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19 September 2016

Navigating uncertainty: pharmaceutical reimbursement in the UK

Written by: Shaun Beedle, Account Manager at Edelman

Health

NICE, SMC, CDF and EAMS* are, to many people, just nonsensical words on a page, but to pharmaceutical companies, each of these acronyms is a key to the gates of reimbursement. If you think the acronyms are hard enough to get your head around, the changes made to the reimbursement system earlier this year have left many with a handful of keys, unsure of which gates they open. Cue communications marketing – the approach that will help our clients navigate this uncertainty.

According to research by the Health and Social Care Information Centre (HSCIC), NHS England spent £15.5 billion on pharmaceuticals in 2015. The holder of those purse strings is the National Institute for Health and Care Excellence (NICE).

NICE, still the holy grail of reimbursement, evaluates and approves for use a treatment based on its cost-effectiveness. Once a drug gets the green light from NICE, it must be made available throughout the NHS. The Cancer Drugs Fund (CDF) is a stand-alone body created in 2010 to provide patients with access to cancer treatments that, while still in development, show promising efficacy. For terminally ill patients, the CDF provided them with a life-line. The gates were opened wide, however rapidly started to creak. The pot of money quickly spiralled out of control and so the gates were suddenly closed.

With patients, doctors and the private-sector all shut outside, the system was put under reform in a hope to allow access to the very best medicine for patients in the UK.

While this reform is still ongoing, we are starting to see some change. The CDF has been moved under NICE’s remit and treatments can now be directly referred to the fund. With the new system just launched in July 2016, confusion reigns.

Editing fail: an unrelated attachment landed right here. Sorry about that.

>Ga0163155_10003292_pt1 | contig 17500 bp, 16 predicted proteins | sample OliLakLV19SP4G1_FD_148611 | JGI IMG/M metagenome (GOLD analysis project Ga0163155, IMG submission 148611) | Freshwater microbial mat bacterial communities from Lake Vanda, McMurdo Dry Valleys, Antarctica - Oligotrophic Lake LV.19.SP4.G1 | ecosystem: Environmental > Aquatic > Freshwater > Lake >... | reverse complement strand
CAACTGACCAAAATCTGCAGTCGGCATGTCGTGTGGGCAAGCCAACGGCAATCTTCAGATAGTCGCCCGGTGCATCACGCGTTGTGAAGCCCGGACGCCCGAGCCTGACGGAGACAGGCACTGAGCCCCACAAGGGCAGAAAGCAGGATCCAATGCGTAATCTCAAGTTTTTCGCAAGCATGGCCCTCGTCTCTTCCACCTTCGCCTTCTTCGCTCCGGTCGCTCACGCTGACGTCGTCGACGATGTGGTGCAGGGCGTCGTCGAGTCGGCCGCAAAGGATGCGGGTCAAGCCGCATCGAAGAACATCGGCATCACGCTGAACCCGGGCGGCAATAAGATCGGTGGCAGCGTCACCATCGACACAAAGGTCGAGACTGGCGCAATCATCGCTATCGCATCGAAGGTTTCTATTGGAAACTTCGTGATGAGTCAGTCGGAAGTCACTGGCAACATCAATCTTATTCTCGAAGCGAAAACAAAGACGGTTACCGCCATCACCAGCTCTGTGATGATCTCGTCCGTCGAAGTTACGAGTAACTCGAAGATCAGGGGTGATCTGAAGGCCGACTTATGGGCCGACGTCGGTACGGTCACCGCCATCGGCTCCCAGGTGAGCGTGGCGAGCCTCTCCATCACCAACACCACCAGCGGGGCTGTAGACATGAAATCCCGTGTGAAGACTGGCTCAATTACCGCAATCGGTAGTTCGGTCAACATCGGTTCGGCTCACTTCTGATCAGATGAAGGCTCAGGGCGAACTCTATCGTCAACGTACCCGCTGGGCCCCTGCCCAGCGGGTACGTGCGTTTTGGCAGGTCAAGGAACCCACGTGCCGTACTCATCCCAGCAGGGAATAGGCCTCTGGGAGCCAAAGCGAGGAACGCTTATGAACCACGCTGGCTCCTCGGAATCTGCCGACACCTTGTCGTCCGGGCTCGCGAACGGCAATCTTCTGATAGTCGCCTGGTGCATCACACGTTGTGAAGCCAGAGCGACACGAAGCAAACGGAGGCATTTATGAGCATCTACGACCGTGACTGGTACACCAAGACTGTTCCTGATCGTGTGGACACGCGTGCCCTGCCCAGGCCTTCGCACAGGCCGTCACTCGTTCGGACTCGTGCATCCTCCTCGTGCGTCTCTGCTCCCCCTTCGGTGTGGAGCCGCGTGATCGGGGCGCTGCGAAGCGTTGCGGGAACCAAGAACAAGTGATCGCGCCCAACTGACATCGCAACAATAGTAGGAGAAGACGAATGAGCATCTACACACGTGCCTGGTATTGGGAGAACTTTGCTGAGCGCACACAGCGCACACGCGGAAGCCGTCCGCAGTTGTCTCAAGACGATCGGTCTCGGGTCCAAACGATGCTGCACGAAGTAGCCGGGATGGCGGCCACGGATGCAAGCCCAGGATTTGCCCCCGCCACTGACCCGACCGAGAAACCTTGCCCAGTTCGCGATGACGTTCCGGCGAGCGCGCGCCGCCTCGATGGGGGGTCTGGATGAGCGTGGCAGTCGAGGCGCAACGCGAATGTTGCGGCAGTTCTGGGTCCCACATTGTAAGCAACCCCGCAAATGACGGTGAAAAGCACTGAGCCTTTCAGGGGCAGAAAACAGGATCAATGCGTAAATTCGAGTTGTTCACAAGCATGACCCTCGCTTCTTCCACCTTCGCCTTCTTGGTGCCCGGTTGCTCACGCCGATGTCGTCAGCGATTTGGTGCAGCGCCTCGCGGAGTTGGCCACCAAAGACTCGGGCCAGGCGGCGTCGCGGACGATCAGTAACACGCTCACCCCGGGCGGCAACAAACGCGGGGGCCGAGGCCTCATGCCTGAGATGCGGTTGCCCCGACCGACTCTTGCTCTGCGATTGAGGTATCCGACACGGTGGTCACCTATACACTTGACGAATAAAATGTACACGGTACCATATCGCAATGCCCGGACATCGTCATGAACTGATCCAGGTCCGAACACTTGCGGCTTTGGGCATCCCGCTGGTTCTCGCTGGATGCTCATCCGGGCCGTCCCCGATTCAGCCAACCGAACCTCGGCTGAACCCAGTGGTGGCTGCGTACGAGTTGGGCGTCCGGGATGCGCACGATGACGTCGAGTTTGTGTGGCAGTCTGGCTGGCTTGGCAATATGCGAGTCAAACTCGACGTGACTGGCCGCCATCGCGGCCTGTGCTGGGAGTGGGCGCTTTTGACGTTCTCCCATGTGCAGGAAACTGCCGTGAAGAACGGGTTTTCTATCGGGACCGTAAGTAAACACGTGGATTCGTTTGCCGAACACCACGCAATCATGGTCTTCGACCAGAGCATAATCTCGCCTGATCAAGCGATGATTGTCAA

The media is becoming increasingly focused on patients who are being denied access to medicines. This was observed in the recent debate around the funding of Pre-exposure prophylaxis (PrEP), as a preventative treatment for HIV. It is, therefore more important than ever that pharmaceutical companies act as educators – and tell stories that demonstrate the value of science. It is not enough to stand back and let the media showcase sometimes one-sided opinions that lack understandings of the complexities facing our clients.

A one-dimensional focus requires a multi-dimensional approach. We can no longer rely on traditional communications tools such as press releases and media relations to build a story. We need to equip our clients with the framework to build an integrated marketing approach using social, print and experiential channels. We need to provide a holistic strategy that demonstrates the value of innovation and educates the healthcare community, whether that be health care professionals, regulatory bodies, patient groups, policy makers or health media.

The reformed system is still in its infancy; and so only time will tell whether it’s a success. Rather than standing on the side lines we are busy equipping our clients with tools that will help them tell a holistic story to navigate these uncertainties and open the gates to patients.

*National Institute for Health and Care Excellence (NICE), Scottish Medicines Consortium (SMC), Cancer Drugs Fund (CDF) and Early Access to Medicines Scheme (EAMS).

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